CHO cells co-cultured with N. fowleri trophozoites (group I) for 24 hrs showed severe morphological destruction (Fig. 2B). On the contrary, CHO cells cocultured with N. fowleri trophozoites and anti-Nfa1 polyclonal antibody (group II) showed less destruction than above experimental group I (Fig. 2C). In the LDH release assay results, when an anti-Nfa1-antibody (1:200 dilution) was added in the co-cultivating system, group I showed 55.3% cytotoxicity and group II showed 43.7% in the LDH release assay 24 hrs postincubation. After 48 hrs of incubation, group I showed 59.0% cytotoxicity, and group II showd 48.0% (Table 1). When an anti-Nfa1-antibody (1:100 dilution) was added in the co-cultivating system, group I showed 50.6% cytotoxicity 24 hrs post-incubation, and group II showed 39.3% (Table 1). After 48 hr of incubation, group I showed 53.3% cytotoxicity and group II 41.3%, respectively (Table 1). When an anti-Nfa1 antibody (1:50 dilution) was added in the co-cultivating system, group I showed 54.3% cytotoxicity 24 hrs post-incubation, and group II showed 34.0%. After 48 hrs of incubation, group I showed 66.3% cytotoxicity, and group II showed 42.0% (Table 1). Consequently, the addition of an anti-Nfa1 polyclonal antibody showed a decreasing effect of in vitro cytotoxicity of N. fowleri in a dose-dependent manner (Fig. 3).

DISCUSSION

PAME caused by N. fowleri is an acute progressive illness with the olfactory neuroepithelium as the major route of invasion for the N. fowleri (John DT, 1982). Concerned with host-tissue invasion, the adherence of the amoeba to host cells is the most important step in the mechanism of pathogenicity of N. fowleri, a specific pseudopodial projection, called an amoebastome, is formed (Marciano-Carbral, 1988). Other cytotoxic toxins and cytolytic proteinases have been proposed that amoeba destroy target cells (John, 1982; Marciano-Cabral, 1988; Ma et al., 1990).
In the previous research, we cloned an antigenic gene, nfa1, by using the immune and the infected sera and produced a recombinant 13.1 kDa protein that had a strong immunoreactivity against both the immune and the infected sera (Shin et al., 2001). The amino acid sequence and the secondary structure of the nfa1 gene were related to those of the hemerythrin (Hr) or myohemerythrin (myoHr) gene of some marine invertebrates (Negri et al., 1994). The nfa1 gene encoding myoHr-like protein was firstly cloned from amoeba, and its genetic relationship indicated a separate cluster from myoHr genes that were reported previously (Shin et al., 2001). In another study, trophozoites of N. fowleri in cultivating system and in mouse brain tissue infected experimentally with N. fowleri were well immunostained, as results of immunohistochemistry of the Nfa1 protein (Cho et al., 2003). The immunolocalization study of the Nfa1 protein revealed that this protein was abundant in pseudopodia and around food vacuoles of N. fowleri trophozoites (Cho et al., 2003). This suggests that the Nfa1 protein is required for food ingestion and amoeba movement.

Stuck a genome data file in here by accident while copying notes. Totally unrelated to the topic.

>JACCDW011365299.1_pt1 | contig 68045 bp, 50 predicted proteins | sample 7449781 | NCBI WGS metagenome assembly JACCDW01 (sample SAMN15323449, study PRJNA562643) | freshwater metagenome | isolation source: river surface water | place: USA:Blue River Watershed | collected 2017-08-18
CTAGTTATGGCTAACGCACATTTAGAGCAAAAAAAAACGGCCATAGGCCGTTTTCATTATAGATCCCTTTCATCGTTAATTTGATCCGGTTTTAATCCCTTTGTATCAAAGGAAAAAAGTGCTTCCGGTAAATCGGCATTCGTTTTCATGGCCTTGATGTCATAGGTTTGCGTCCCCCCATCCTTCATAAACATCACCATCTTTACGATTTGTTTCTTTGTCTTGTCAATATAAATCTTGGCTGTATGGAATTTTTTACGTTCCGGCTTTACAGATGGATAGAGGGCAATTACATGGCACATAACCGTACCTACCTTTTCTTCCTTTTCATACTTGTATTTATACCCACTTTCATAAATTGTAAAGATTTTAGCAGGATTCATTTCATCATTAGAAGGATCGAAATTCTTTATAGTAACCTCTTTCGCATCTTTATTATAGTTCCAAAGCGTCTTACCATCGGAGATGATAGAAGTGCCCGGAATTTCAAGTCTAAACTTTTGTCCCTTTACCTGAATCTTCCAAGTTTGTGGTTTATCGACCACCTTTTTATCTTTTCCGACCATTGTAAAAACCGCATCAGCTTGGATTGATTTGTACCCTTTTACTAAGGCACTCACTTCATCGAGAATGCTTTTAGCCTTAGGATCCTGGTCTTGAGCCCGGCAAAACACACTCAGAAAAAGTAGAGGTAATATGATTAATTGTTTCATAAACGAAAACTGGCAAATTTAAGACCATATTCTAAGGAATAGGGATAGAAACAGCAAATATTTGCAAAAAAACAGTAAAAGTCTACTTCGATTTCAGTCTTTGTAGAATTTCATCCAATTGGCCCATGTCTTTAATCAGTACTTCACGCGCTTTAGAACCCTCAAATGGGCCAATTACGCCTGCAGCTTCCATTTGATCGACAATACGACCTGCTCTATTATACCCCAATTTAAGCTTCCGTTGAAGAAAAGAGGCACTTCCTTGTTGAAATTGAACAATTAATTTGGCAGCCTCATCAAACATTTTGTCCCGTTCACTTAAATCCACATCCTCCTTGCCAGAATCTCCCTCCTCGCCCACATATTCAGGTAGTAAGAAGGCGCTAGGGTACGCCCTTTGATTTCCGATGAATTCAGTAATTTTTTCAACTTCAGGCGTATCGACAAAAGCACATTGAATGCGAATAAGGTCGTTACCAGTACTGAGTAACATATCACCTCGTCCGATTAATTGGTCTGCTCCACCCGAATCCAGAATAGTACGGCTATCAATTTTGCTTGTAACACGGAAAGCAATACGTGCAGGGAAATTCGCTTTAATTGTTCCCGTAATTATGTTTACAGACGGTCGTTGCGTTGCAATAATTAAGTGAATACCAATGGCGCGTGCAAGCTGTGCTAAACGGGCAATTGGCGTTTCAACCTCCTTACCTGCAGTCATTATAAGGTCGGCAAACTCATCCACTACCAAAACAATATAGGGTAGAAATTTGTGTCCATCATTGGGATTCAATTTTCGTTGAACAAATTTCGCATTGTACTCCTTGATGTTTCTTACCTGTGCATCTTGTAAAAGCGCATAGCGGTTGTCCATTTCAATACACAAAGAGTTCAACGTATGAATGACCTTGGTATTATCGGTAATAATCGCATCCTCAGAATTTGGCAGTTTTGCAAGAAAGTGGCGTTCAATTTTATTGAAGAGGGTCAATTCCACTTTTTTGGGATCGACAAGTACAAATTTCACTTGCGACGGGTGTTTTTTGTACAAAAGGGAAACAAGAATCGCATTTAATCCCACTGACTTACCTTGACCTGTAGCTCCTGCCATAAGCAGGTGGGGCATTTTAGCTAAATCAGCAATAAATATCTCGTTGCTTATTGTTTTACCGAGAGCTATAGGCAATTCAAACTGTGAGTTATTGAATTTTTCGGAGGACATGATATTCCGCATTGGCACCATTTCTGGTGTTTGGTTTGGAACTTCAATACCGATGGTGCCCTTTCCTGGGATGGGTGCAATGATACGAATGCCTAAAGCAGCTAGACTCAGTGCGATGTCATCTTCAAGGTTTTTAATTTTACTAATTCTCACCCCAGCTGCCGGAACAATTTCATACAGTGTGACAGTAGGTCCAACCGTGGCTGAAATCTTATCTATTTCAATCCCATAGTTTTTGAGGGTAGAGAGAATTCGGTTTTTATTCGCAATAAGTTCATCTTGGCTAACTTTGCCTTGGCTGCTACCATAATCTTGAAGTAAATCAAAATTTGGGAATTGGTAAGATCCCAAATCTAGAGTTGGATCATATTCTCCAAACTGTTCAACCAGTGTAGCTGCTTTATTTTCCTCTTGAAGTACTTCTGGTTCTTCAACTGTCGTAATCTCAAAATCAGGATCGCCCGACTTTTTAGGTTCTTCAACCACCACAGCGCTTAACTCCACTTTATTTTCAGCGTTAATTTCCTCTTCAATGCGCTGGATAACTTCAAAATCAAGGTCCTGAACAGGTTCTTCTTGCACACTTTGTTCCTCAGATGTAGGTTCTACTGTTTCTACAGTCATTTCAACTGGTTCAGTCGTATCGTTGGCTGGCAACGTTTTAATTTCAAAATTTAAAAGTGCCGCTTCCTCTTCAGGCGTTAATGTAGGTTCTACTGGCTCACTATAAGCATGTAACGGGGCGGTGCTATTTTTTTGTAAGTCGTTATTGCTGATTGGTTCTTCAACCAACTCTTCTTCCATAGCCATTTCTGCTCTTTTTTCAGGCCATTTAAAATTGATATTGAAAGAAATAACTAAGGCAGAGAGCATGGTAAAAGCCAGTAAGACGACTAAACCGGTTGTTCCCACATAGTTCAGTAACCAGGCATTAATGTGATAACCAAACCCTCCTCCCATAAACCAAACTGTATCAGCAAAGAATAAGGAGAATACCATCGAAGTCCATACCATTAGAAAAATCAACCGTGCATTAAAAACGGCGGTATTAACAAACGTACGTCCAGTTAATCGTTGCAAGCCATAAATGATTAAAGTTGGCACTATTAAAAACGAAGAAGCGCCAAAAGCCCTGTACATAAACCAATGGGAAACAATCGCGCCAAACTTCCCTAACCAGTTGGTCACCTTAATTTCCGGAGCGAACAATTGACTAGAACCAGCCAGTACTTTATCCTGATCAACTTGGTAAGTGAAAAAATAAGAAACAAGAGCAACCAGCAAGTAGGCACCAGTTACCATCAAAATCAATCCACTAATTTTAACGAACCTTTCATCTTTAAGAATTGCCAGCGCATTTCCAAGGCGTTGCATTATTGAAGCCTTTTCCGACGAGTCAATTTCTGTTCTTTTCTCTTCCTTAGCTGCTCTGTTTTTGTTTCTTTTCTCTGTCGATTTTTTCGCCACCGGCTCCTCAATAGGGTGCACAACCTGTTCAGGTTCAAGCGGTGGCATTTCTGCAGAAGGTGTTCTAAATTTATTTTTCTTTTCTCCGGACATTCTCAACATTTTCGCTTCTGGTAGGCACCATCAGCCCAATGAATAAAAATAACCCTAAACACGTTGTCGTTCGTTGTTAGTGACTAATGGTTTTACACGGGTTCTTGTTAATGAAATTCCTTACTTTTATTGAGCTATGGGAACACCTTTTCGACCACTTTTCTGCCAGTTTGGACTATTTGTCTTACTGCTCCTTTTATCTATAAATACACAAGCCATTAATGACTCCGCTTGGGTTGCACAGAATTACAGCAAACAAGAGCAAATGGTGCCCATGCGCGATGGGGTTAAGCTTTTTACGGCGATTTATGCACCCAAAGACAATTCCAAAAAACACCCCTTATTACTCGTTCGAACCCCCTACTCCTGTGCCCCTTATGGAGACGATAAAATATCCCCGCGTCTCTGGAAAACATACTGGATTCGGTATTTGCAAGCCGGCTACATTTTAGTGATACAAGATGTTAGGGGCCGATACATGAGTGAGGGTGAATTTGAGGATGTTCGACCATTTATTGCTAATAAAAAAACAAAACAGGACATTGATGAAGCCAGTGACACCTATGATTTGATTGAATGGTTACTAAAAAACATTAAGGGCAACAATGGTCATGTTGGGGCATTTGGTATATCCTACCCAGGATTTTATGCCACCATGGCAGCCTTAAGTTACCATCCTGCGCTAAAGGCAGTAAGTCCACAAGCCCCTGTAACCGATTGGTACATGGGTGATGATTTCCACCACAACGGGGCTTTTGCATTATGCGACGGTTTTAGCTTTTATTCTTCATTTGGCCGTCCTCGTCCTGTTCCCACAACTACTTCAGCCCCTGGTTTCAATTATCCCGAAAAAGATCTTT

It was reported that highly virulent amoeba exhibited faster movement than weakly virulent amoeba (Cline et al, 1986). Based on the Nfa1 protein localization on the pseudopodia of N. fowleri in this study, the proliferation and the cytotoxicity of N. fowleri against CHO target cells were observed by adding an anti-Nfa1 antibody in the co-cultivation system to elucidate the antibody effect. It was shown that anti-Nfa1 antibody inhibited the proliferation of N. fowleri trophozoites in a dose-dependent manner. In addtion, N. fowleri destroyed the CHO cells severely and showed a high cytotoxicity in the LDH release assay, but the cytotoxicity was decreased when an anti-Nfa1 antibody was added in a dose-dependent manner.
As iron-containing heme compounds like myoHr are essential for infectivity, invasion or destruction of the host tissue and anti-bacterial function (Negri et al, 1994; Raner et al., 1997), detailed biological roles of the Nfa1 protein need to be found in future studies. Moreover, further studies need to determine whether the Nfa1 protein is related to in vivo amoebic pathogenicity.
Finally, this study elucidates that the Nfa1 protein is a pathogen-related protein concerned with the pathogenesis of N. fowleri, especially with the amoebic proliferation and in vitro cytotoxicity.

Notes

This study was supported by a grant (No. R01-2000-000-00077-0) from the Korea Science & Engineering Foundation and in part by a grant from the Ajou University School of Medicine in 2000.

REFERENCES

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Fig. 1
Proliferation of Naegleria fowleri trophozoites cocultured with an anti-Nfa1 polyclonal antibody. Box indicates the dilution ratio of the anti-Nfa1 polyclonal antibody.
kjp-42-35-g001.jpg
Fig. 2
Microscopic findings of CHO cells (arrows) incubated in EMEM (A), with Naegleria fowleri trophozoites (arrow heads) (B), or with N. fowleri and an anti-Nfa1 antibody (C) 48 hrs post-cultivation (× 200).
kjp-42-35-g002.jpg
Fig. 3
A graphic view showing the addition of the anti-Nfa1 polyclonal antibody inhibited the cytotoxicity of Naegleria fowleri against CHO cells. Box indicates the time post-incubation.
kjp-42-35-g003.jpg
Table 1.
Cytotoxicity (%) of Naegleria fowleri against CHO cells by LDH release assay
Groups 1:200 dilutiona)
1:100 dilution
1:50 dilution
24 hrsb) 48 hrs 24 hrs 48 hrs 24 hrs 48 hrs
CHO cells + trophozoites 55.3 ± 0.57 59.0 ± 2.00 50.6 ± 4.16 53.3 ± 3.51 54.3 ± 3.21 66.3 ± 5.51
CHO cells + trophozoites + anti-Nfa1 antibody 43.7 ± 1.52 48.0 ± 1.00 39.3 ± 3.05 41.3 ± 3.21 34.0 ± 3.61 42.0 ± 6.24

a) (v/v) ratio of anti-Nfa1 polyclonal antibody added in 200 μl of culture medium.

b) times post-cultivation.